Religious Liberty Requires Government Neutrality
written by Charles Sumner
Introduction to this historical series
This series of articles is the result of collaboration between David Miller and Charles Sumner. Miller has an M.A. in Government from the University of Virginia, has taught political science, and is working on his dissertation for his doctoral degree. He resides in Seattle, Washington. Charles Sumner is a resident of Nashville, a graduate of Cornell University, and has been involved in church-state relations for many years. Both are officers in chapters of the national organization, Americans United for Separation of Church and State.
The Nashville Free Press will have a series of articles over a period of several months intended to provide insight into the history of separation of church and state and how it has affected religious liberty in this nation.
There will be an attempt to look at all sides of the debate, from those who believe we are a Christian nation to those who believe religion has no place in government. The line between church and state has sometimes been difficult to define, and it has often been crossed not only by those who want church and state more closely aligned, but also by some of the strongest advocates for separation of church and state.
The influence of religion on politics extends beyond just what is said from a pulpit. For example, issues of separation involve our tax code, our public school system, and lobbying efforts by religious groups.
Much of the controversy around separation of church and state centers around the meaning of the religion clauses of the First Amendment to the Constitution: "Congress shall make no law respecting an establishment of religion, or prohibiting the free exercise thereof ..."
What do these words mean to you? Your understanding of these two clauses may depend somewhat upon your religious upbringing and any education you may have had about constitutional law. It is possible that your views may change as we proceed.
In discussions about this topic some may freely toss about the term "First Amendment" when discussing religious liberty. One must remember that the First Amendment also is your protection for other freedoms - freedoms of speech, press, assembly and the right to petition the government for a redress of grievances.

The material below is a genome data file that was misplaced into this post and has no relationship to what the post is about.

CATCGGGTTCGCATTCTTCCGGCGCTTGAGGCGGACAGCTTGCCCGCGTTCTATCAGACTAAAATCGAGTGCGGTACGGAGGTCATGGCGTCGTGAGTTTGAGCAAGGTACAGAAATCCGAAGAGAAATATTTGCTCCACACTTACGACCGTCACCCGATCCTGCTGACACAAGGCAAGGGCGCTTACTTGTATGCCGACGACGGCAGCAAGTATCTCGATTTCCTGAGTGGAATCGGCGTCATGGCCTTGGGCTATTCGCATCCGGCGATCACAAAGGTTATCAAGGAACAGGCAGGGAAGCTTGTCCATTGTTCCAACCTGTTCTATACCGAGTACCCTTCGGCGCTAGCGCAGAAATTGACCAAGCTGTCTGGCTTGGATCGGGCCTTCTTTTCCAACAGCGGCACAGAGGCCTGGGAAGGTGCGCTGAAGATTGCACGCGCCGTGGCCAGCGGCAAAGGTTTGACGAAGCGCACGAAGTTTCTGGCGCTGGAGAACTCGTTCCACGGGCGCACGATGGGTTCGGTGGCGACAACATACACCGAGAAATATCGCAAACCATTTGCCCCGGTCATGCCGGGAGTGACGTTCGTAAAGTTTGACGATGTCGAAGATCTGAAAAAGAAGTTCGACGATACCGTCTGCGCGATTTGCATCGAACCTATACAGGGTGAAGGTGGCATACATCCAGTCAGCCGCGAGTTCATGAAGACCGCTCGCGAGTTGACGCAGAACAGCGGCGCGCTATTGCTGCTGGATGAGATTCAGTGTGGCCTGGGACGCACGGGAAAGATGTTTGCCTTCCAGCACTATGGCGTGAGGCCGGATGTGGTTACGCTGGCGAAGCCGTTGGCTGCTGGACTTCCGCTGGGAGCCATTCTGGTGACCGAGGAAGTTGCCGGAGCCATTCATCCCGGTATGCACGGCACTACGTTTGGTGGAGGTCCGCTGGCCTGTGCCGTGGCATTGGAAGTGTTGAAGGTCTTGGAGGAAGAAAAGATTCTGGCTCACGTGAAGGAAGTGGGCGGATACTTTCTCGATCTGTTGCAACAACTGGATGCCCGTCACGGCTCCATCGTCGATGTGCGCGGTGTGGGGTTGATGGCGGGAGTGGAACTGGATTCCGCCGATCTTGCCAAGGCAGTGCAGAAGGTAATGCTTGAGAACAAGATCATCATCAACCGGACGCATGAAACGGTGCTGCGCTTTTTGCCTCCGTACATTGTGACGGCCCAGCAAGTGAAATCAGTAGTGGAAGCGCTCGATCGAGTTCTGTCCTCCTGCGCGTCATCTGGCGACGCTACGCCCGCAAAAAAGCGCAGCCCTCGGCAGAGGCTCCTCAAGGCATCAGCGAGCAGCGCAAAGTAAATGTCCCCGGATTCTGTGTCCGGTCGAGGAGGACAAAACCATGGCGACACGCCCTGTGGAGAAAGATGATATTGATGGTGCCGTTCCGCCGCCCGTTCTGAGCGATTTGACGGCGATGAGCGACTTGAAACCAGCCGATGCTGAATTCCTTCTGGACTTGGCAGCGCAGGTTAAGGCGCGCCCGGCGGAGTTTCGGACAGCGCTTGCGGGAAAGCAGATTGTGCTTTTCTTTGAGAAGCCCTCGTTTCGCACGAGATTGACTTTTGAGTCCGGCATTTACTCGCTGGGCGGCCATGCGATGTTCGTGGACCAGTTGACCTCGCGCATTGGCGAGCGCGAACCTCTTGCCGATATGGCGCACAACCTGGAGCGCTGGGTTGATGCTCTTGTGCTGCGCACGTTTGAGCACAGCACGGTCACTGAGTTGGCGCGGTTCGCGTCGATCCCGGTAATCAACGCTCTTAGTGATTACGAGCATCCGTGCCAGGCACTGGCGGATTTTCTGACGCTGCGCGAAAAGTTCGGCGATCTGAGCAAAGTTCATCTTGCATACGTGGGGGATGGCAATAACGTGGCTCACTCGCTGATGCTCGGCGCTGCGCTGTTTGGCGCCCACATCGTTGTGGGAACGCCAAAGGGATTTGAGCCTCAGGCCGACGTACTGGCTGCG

Why do we have a First Amendment? Who wanted it and why? Is personal religious belief strengthened or weakened by state support of religion?
You may wish to think of your answers to numerous questions that relate to church and state:
- Should a judge be permitted to post the Ten Commandments in his courtroom?
- Should a preacher be permitted to endorse a candidate from the pulpit?
- Are faith-based initiatives a violation of church-state separation?
- Should "In God we Trust" be our national motto? Is it a violation of church and state?
- What place should there be for prayer in the public schools?
- Should creationism or intelligent design be taught in a public school science class? In any class?
- Should we subject presidential candidates to an unofficial "religious test"?
- Are we a Christian nation?
These issues and questions have been known to generate a lot of heat. These are all thorny issues that get at the heart of what we mean when we discuss how the First Amendment impacts religious liberty. In many cases the courts have provided answers for us, but often lower courts have disagreed and required the Supreme Court to make a decision. And as the composition of the High Court has changed, some of the decisions have changed the location of the line between church and state.
You can anticipate that this column will discuss the history of church and state and issues related to it but won't discuss the merits of any particular religious viewpoint or religion in general. The next issue will treat American history in the 1630s.
Listen to 98.9 Wednesdays from 3 to 4 pm for Church & State Today. Find out more about how religious liberty is faring at www.Nashville-AU.org.
Why Do We Need a Progressive Newspaper?
published in the September 3rd edition of the Nashville Free Press
Jefferson's "Wall of Separation"
published in the August 6th edition of the Nashville Free Press
The Sage of Monticello
published in the June 18th edition of the Nashville Free Press
The Enlightenment and Deism
published in the June 4th edition of the Nashville Free Press
America as a "Religious Refuge"
published in the May 7th edition of the Nashville Free Press
Conflicts over Religion and Government
published in the April 23rd edition of the Nashville Free Press
Roger Williams - Freedom's Forgotten Hero
published in the April 9th edition of the Nashville Free Press
Religious Liberty in Colonial America
published in the March 12th edition of the Nashville Free Press
Religious Liberty Requires Government Neutrality
published in the February 26th edition of the Nashville Free Press
Charles Darwin's 200th Birthday
published in the February 12th edition of the Nashville Free Press
Is Posting the Ten Commandments Moral or Immoral?
published in the January 29th edition of the Nashville Free Press
Three-Minute Introduction to Separation of Church and State
published in the January 15th edition of the Nashville Free Press